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27 Jul 2017

Feds approve Ottawa’s first supervised injection site

by Jon Willing

 

The first supervised injection site in the nation’s capital could be open within months now that the Sandy Hill Community Health Centre has a conditional approval from Health Canada.

The federal government signed off on the health centre’s application Wednesday after receiving the request for an injection site last January.

Once a follow-up inspection is done and provincial money comes through, clients will enter one of five injection stations on the first floor of the health centre’s facility on Nelson Street and shoot his or her drugs under the supervision of health experts.

Rob Boyd, director of the harm-reduction program at the centre, said staff can now focus on renovations for the injection room and work with the province on funding.

He wants to have the injection site up and running as soon as possible, but he expects it won’t be until October that the service is ready.

“For many of our clients, this is a difference between life and death,” Boyd said. “This is going to make a huge positive impact.”

David Gibson, executive director of the centre, said it has been five years in the making for the facility.

“It’s a great accomplishment and it speaks mountains of the partnerships with public health, (medical officer of health) Dr. Isra Levy, and all the partners that we have that have stepped up, and more importantly the people that we serve and who have been asking for this way before the five years started,” he said.

There are still high-profile skeptics.

Mayor Jim Watson continues to rely on the Ottawa Public Health board to steer the issue.

“I have not been a supporter of supervised injection sites, as I would rather see scarce health dollars invested into treatment facilities, so that we may help those who struggle with addictions,” Watson said in a written statement Wednesday.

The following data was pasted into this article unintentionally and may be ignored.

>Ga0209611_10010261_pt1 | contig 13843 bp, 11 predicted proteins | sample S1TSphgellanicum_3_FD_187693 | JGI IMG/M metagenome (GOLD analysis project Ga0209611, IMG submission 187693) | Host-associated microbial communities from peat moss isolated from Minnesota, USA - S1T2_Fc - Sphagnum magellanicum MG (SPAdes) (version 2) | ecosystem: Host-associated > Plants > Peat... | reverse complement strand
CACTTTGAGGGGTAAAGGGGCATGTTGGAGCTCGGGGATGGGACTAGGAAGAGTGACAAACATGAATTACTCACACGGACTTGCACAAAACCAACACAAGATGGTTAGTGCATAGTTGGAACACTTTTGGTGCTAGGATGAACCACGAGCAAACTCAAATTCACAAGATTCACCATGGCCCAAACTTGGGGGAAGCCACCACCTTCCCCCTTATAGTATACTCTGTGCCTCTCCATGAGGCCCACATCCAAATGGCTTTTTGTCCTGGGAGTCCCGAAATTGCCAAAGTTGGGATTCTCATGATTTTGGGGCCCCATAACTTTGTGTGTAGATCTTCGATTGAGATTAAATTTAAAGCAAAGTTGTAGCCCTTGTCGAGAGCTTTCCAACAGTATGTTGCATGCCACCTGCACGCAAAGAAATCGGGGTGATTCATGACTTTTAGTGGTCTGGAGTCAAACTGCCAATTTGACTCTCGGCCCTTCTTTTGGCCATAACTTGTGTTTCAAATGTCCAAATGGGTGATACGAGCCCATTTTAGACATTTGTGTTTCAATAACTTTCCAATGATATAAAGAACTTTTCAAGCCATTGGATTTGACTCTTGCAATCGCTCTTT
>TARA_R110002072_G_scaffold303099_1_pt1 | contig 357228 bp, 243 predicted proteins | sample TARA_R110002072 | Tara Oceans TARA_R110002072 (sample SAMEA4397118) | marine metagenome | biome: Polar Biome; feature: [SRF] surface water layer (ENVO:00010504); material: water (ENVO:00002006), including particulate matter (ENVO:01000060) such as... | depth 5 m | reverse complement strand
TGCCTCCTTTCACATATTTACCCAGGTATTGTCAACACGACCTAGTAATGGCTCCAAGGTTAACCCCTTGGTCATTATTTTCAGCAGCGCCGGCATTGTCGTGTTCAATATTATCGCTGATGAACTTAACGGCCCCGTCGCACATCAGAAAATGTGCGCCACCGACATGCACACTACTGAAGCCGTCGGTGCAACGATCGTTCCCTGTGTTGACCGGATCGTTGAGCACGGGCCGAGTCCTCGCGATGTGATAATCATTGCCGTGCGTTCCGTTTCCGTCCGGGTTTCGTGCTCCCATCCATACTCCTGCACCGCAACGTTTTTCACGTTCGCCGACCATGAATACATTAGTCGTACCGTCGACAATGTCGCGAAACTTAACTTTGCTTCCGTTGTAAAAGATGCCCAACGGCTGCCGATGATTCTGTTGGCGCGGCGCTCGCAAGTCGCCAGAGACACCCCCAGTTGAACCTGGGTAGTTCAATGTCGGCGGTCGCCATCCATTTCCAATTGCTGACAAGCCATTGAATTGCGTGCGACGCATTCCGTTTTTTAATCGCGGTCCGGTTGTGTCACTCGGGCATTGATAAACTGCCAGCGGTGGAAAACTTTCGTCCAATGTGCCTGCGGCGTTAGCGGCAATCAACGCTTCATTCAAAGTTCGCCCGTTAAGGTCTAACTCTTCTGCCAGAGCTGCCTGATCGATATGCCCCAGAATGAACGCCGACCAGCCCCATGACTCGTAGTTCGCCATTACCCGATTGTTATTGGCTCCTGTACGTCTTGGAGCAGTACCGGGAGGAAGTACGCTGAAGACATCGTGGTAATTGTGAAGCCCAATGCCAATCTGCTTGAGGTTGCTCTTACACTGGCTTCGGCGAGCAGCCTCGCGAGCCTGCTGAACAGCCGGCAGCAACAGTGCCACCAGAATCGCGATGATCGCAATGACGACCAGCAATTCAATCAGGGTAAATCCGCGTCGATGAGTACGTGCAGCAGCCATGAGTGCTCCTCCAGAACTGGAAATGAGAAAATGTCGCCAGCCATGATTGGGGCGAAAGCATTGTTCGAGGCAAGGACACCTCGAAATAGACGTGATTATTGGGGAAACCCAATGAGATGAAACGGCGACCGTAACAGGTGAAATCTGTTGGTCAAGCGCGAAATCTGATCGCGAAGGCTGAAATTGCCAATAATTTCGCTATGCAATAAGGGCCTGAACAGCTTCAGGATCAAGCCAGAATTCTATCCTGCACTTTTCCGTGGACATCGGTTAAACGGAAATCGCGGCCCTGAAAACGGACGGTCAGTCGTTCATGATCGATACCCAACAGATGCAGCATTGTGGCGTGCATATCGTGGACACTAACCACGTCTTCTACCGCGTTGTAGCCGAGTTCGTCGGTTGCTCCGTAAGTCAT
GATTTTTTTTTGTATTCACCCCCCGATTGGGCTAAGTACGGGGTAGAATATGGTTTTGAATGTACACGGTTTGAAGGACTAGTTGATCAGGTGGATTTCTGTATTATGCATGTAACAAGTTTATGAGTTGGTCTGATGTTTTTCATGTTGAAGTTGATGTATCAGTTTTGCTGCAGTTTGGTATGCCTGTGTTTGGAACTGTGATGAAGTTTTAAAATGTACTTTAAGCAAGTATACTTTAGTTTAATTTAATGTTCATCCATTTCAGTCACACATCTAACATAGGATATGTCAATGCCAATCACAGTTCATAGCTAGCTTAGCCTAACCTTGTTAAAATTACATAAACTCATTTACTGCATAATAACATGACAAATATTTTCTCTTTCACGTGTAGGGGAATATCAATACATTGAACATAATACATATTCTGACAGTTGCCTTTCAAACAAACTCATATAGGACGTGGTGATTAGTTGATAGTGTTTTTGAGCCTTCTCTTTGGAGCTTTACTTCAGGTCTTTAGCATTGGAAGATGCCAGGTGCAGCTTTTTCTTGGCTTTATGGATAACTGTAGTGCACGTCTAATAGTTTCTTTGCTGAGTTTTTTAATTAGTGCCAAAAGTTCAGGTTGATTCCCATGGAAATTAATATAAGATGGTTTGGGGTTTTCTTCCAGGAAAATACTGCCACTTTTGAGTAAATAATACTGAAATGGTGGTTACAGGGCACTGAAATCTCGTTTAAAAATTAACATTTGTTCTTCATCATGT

“I am also concerned about the potential of increased criminal activity near these sites. However, we gave responsibility for these health decisions to our public health board, who has supported Sandy Hill’s request for a supervised consumption site. I very much hope that my concerns are not realized and these citizens do get the help they need to overcome their challenging addictions.”

Last year, the health board voted 9-2 in support of the harm-reduction program.

Health Canada is considering two more applications for supervised injection sites in Ottawa.

Ottawa Inner City Health wants to start an injection site at the Shepherds of Good Hope on King Edward Avenue. The Somerset West Community Health Centre on Eccles Street also applied for an injection site. Those applications are still listed as incomplete by Health Canada.

The Sandy Hill Community Health Centre is the 15th supervised consumption site granted a federal exemption under the Controlled Drugs and Substances Act.

The health centre’s exemption comes with an expiry date: July 30, 2018. There’s a renewal process for approved sites.

The city has been making available weekly statistics on suspected overdoses recorded at emergency rooms. In the week ending last Monday, there were 26 cases. The number hasn’t been below 18 so far in 2017. The highest weekly count for the year is 42 during the week ending June 26.

The weekly average since the end of November 2015 has been 23 suspected overdoses.

The weekly average since the end of November 2015 has been 23 suspected overdoses.

The Ottawa Police Service has expressed concern about security at a supervised injection site. Management on Wednesday still wasn’t satisfied.

Acting Deputy Chief Chris Rheaume said police are still waiting to see an operations plan from the health centre.

“We have to work together. We have to try and make it work,” Rheaume said.

“It’s goes back to the whole safety thing.”

Rheaume said it’s yet to be seen what kind of police resources will be required around the Sandy Hill injection site and future ones in Ottawa.

“The more these sites pop up, the more resources and safety plans you need to have in place,” he said.

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